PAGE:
This thing all things devours:
Birds, beasts, trees, flowers;
Gnaws iron, bites steel;
Grinds hard stones to meal;
Slays kings, ruins town,
And beats high mountains down.
--J.R.R. Tolkien, The Hobbit
(Guess the answer in the comments section.)
Every time I read The Hobbit, I wish I could make up riddles like Tolkien I wonder, did he make them up, or were they popular riddles of the time?
A few months ago, I came up with an idea for a contest to promote my newest book, The New Recruit. Since it's a spy story, I thought it might be fun to ask the entrants to go on an investigation. But I didn't want to make the contest too complicated, so I thought that giving them riddles to solve might do the trick.
And then I sat, ans started at the computer for hours, trying to come up with some riddles. My husband walked into the room, I vented to him, told him one of the answers I was hoping to create a riddle for, and he blurts out an awesome riddle. What a punk.
Apparently, riddling comes naturally to some. And I confess, I begged my clever husband to help me come up with a few more. Alas, the man has his own job and could not stay in the house to do my job for me. The nerve, anyway...
So here are some tips I used to come up with a few riddles. You never know when your novel might require a good--or lame--one.
1. Come up with an answer. If you know your answer, you can brainstorm how to ask the right questions. Make sure that your answer is simple. If you pick something complicated or very specific, it will be much more difficult for a person to guess.
2. Describe your answer. Color, shape, smell, taste, sound, uses. Does it look similar to something else? What does it feel like? Jot down all your answers on a blank sheet of paper.
3. Write your riddle! It doesn't have to rhyme, but if you want it too, work hard to come up with questions that rhyme. Go online and use a rhyming dictionary if you need help. Here's a link to one: http://www.rhymezone.com/.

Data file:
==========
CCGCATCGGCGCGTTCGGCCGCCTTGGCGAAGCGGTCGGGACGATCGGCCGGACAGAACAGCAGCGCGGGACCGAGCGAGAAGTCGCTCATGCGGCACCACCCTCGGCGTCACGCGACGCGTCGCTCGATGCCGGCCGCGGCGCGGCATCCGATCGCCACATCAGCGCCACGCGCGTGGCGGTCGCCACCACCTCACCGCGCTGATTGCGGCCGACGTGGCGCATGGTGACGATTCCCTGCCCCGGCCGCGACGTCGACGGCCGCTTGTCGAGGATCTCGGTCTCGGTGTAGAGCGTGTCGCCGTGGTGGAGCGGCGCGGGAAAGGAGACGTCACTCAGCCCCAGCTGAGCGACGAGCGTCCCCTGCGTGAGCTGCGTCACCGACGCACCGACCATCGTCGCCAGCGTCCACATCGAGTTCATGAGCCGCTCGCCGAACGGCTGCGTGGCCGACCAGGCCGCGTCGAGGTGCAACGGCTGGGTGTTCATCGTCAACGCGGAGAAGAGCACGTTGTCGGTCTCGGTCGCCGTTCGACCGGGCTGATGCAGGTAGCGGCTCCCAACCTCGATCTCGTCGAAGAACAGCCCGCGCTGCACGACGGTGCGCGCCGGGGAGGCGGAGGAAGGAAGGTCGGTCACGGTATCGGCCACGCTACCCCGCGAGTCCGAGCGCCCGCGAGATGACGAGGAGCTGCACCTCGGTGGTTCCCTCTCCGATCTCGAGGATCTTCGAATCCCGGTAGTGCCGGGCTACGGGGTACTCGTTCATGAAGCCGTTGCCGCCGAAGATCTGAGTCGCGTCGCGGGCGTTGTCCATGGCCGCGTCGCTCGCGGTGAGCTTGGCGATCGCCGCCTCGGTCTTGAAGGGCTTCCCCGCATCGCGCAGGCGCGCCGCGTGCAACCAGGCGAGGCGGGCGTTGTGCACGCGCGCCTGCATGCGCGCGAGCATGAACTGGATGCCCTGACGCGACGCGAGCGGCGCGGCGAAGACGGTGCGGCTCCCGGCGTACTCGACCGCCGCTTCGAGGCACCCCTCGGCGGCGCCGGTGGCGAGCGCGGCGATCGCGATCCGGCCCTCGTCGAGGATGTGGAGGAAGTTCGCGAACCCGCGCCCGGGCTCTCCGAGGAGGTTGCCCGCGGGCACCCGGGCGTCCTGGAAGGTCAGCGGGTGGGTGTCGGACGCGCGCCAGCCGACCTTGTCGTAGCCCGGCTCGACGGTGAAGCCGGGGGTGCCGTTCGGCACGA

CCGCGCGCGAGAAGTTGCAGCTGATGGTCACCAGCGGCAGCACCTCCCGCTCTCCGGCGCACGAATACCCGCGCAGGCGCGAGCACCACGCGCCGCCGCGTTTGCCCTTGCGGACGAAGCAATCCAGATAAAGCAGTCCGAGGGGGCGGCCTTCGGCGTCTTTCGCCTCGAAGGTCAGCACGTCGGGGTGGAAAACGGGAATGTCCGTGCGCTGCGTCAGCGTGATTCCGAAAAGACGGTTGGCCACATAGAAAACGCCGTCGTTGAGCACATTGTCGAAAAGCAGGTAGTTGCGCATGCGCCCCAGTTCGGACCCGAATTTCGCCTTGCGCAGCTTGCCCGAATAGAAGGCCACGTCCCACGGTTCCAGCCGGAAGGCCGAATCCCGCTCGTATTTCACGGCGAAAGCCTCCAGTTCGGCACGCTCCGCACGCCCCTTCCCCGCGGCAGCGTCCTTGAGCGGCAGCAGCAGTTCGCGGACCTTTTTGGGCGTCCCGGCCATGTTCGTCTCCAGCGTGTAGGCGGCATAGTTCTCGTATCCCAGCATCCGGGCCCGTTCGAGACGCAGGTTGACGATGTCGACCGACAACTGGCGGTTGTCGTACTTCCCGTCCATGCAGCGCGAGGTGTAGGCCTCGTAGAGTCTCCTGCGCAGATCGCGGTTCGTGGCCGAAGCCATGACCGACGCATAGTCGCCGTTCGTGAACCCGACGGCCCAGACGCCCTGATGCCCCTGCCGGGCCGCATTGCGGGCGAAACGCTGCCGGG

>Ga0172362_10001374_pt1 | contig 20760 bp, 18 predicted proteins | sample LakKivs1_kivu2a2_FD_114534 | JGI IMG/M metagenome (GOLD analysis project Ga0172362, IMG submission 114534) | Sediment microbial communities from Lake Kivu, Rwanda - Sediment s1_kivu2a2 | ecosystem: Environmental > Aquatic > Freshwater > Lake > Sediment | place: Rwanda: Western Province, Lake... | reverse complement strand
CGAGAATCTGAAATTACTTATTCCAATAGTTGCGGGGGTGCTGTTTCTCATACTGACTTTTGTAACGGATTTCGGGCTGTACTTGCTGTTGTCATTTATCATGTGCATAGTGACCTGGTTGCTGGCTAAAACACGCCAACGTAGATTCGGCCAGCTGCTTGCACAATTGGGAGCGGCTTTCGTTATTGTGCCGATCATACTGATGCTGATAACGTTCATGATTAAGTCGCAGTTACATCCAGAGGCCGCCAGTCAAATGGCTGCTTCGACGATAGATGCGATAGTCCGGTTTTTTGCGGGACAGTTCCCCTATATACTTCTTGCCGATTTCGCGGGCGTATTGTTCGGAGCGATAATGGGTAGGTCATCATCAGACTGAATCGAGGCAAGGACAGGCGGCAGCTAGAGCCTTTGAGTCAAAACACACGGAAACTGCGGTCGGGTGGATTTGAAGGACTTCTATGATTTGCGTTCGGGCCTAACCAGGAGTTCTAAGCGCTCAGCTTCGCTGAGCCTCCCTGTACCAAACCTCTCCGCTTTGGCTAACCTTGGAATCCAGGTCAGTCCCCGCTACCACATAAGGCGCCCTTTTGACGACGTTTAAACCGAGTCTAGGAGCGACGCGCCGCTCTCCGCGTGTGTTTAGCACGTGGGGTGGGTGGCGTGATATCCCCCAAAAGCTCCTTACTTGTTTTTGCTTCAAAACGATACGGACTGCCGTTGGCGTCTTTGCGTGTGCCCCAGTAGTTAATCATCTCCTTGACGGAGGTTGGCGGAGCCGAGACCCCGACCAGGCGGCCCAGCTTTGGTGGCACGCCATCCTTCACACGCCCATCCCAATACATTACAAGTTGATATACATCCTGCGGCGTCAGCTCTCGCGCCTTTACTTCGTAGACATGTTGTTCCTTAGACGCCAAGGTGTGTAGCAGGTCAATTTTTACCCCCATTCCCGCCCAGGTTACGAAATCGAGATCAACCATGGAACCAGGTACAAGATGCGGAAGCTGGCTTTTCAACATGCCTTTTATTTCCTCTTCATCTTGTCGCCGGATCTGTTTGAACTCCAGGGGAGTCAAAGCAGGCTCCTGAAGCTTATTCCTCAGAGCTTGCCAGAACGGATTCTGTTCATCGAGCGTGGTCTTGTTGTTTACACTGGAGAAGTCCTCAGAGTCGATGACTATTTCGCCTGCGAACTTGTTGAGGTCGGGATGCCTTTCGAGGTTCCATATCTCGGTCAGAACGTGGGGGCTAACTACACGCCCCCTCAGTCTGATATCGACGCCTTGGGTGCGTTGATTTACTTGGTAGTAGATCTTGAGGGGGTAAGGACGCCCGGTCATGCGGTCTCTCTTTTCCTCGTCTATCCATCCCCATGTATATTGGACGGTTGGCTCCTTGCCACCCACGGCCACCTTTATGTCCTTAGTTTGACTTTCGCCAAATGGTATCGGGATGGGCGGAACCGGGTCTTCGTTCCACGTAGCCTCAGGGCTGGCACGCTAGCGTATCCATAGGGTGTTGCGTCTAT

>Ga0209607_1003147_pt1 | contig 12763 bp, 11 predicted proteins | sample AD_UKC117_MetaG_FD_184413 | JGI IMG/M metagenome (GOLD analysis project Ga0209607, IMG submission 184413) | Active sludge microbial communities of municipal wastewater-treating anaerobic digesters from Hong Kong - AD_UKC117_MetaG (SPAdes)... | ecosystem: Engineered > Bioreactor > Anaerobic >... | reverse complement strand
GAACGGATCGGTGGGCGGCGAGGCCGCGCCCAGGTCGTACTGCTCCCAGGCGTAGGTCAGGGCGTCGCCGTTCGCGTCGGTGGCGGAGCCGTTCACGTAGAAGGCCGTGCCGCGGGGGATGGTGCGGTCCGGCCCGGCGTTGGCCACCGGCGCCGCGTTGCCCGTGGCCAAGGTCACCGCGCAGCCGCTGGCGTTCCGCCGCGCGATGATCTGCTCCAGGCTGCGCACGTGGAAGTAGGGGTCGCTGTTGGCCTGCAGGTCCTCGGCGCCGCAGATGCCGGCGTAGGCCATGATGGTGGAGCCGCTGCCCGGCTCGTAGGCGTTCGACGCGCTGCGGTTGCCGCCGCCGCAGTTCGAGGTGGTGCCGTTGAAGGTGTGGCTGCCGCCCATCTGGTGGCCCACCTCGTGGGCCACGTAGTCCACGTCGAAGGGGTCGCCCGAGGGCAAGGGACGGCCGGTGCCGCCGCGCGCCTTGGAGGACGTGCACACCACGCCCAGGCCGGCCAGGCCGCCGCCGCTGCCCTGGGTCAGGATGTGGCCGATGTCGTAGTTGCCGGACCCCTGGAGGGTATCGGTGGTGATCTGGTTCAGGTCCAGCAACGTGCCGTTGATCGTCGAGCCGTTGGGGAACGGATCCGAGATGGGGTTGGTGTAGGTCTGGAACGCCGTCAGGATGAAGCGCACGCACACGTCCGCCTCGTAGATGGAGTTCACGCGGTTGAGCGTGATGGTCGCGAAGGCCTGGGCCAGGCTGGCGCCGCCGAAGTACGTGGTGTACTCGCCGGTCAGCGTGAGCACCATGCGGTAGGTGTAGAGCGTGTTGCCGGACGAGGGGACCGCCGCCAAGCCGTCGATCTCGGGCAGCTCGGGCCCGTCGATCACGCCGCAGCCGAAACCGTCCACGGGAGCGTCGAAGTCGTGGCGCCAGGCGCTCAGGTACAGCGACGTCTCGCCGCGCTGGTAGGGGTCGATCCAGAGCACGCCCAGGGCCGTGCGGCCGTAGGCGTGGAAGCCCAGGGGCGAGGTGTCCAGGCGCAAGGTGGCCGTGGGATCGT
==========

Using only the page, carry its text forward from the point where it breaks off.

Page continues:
4. Rewrite! Take your time and work at it until it makes you happy. Test it on a few people. If they blurt out the answer immediately, your riddle might be too easy. Don't get discouraged. Look at your clues again to see how you might make them more complicated.
Here are the five riddles I used in my New Recruit Go Undercover Scavenger Hunt contest, which has now ended.
1. No, I'm not angry, that's just my shape.
Hint: Spencer’s grandmother gives him something with this on it. (Study the book cover for a clue.)
2. I'm good for two, but three pleases the crowd,
Sometimes I give one, but only when fouled.
Hint: This is Spencer’s favorite object. (There is a hint listed in Spencer’s bio on http://themissionleague.com/.)
3. From hard comes soft, from salt comes sweet,
Children love this sticky treat.
Hint: Spencer loves to eat this. (The answer is one of Spencer’s “Likes” on his Facebook page. If you visit it, please click “like.”)
4. It has keys but no locks, space but no room.
You can enter but not go inside.
Hint: Someone mysteriously gave Spencer one of these expensive items. (For a clue, such an object is necessary for one of Spencer’s “Likes” on his Facebook page.)
5. High it rides, hair it hides.
It may advertise, and catch pop flies.
Hint: Spencer wears this almost everywhere. (Again, study the book cover.)
Can you guess the answers to any of these or the one from The Hobbit at the top of the post? Put your answers in the comment section.
PRIZE: And the first one to post all SIX answers--in the same comment!--will win a copy of The New Recruit. If you already entered the contest on my website, sorry, you can't enter this contest, since you already know the answers. And don't tell, either.